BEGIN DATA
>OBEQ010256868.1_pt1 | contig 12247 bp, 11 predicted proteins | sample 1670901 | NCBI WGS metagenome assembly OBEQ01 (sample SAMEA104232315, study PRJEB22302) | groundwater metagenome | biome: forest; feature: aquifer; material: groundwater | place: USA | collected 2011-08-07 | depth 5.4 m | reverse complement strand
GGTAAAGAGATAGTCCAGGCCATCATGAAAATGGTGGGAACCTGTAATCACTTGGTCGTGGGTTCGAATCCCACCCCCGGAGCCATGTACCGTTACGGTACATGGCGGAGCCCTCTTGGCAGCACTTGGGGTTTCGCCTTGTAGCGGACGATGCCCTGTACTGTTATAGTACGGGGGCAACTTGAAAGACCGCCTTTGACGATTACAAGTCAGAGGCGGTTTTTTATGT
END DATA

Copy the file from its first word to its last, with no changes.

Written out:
>OBEQ010256868.1_pt1 | contig 12247 bp, 11 predicted proteins | sample 1670901 | NCBI WGS metagenome assembly OBEQ01 (sample SAMEA104232315, study PRJEB22302) | groundwater metagenome | biome: forest; feature: aquifer; material: groundwater | place: USA | collected 2011-08-07 | depth 5.4 m | reverse complement strand
GGTAAAGAGATAGTCCAGGCCATCATGAAAATGGTGGGAACCTGTAATCACTTGGTCGTGGGTTCGAATCCCACCCCCGGAGCCATGTACCGTTACGGTACATGGCGGAGCCCTCTTGGCAGCACTTGGGGTTTCGCCTTGTAGCGGACGATGCCCTGTACTGTTATAGTACGGGGGCAACTTGAAAGACCGCCTTTGACGATTACAAGTCAGAGGCGGTTTTTTATGT